Down-Island towns get coastal resiliency funding


Oak Bluffs, Tisbury, and Edgartown are set to receive more than $370,000 in state grant funding to reduce coastal storm and climate change impacts, according to a press release from the office of Coastal Zone Management.

The Island funding comes from $4 million in grant funding the state is giving to 29 Massachusetts municipalities and nonprofits. The grants were announced by state and local officials as part of the Baker-Polito Administration’s celebration of Climate Week in the Commonwealth.

Oak Bluffs will receive $223,480 while partnering with the other five Island towns to “map and develop spatial datasets of low-lying areas that serve as pathways for coastal waters to flow inland,” according to the release. The project will also work with the National Weather Service’s Coastal Flood Threat and Inundation Mapping website. The website provides real-time total water level forecasting.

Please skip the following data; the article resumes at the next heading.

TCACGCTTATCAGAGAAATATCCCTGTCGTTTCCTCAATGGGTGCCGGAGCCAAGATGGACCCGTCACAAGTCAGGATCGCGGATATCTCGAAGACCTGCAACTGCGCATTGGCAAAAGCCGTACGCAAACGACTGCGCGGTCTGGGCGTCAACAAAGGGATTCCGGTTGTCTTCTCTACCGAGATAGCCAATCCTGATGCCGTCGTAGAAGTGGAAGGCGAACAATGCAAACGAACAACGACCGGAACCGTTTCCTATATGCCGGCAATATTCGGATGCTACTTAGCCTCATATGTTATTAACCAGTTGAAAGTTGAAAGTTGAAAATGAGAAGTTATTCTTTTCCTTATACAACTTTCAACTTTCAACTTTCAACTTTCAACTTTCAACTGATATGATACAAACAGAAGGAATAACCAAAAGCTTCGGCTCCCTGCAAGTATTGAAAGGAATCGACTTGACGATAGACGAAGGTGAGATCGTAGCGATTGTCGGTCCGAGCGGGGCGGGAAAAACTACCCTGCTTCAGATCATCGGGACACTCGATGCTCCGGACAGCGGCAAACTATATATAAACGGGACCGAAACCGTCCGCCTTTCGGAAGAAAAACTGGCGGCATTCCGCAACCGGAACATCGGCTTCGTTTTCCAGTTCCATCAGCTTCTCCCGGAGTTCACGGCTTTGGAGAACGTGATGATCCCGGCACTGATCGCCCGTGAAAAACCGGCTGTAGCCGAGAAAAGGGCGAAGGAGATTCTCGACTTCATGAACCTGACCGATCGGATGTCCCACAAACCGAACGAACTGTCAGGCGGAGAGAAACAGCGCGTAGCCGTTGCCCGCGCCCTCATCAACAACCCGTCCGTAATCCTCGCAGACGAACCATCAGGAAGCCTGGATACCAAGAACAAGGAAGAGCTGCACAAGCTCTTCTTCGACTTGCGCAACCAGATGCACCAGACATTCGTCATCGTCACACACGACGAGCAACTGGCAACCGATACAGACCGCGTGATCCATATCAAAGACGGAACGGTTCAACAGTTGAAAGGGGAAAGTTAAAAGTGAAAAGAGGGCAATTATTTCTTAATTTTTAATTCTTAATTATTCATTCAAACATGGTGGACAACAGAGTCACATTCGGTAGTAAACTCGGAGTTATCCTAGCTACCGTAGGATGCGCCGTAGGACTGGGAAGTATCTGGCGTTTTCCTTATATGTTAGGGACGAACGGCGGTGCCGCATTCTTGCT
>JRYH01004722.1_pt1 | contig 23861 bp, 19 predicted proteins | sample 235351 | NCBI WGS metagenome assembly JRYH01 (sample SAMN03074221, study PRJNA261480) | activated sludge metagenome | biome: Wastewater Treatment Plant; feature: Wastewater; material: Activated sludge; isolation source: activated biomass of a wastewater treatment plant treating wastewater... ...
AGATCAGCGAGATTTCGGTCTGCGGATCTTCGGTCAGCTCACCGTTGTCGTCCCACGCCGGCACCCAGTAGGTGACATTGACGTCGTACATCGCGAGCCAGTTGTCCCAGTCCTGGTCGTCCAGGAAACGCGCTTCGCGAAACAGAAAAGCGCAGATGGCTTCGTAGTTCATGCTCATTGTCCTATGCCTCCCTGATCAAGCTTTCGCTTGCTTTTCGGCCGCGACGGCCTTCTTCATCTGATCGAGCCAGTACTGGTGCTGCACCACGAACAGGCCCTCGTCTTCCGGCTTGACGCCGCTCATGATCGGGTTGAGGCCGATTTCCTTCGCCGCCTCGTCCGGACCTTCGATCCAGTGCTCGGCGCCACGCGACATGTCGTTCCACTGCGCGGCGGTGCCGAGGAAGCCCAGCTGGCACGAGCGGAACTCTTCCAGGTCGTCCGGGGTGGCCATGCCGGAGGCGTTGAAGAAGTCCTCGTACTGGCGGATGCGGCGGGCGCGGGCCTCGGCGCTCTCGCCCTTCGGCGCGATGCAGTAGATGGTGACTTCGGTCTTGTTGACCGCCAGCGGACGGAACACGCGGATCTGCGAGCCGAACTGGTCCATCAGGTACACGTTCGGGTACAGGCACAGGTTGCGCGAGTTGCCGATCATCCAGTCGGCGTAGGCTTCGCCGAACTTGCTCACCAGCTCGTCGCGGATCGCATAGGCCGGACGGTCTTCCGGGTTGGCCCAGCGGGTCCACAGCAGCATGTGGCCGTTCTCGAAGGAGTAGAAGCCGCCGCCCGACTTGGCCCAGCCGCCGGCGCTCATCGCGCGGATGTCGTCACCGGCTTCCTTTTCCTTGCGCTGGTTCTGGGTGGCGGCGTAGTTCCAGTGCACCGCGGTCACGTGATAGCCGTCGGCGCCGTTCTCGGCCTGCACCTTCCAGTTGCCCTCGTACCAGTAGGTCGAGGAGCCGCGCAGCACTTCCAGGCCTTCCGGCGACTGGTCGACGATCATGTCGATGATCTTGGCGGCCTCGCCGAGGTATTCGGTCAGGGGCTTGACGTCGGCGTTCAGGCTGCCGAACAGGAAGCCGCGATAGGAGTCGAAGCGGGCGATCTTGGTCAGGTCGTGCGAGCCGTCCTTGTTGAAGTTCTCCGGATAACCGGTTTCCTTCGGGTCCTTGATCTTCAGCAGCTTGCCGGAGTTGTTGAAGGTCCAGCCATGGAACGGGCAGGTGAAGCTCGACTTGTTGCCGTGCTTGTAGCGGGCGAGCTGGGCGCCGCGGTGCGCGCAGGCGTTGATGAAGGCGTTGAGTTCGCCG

Edgartown will receive $43,349 for its South Beach bathhouse relocation and dune restoration project. The town will use the funds to conduct a survey to relocate its existing bathhouse, remove 150 feet of asphalt roadway off a coastal dune, restore the dune, and install a removable walkover structure over the dune.

Tisbury will use $111,022 for a feasibility assessment and conceptual design for coastal storm protection along the Vineyard Haven shoreline over the next 50 years. The project’s assessment and designs will recommend resilience strategies such as dune and beach nourishment and roadway elevation.

“Massachusetts’ coastal communities coast face increasing damages from increasingly severe storms, sea level rise and erosion,” Governor Charlie Baker said in the release. “As we celebrate Climate Week in Massachusetts, we’re proud to support local efforts to protect residents, businesses and infrastructure from climate change impacts.”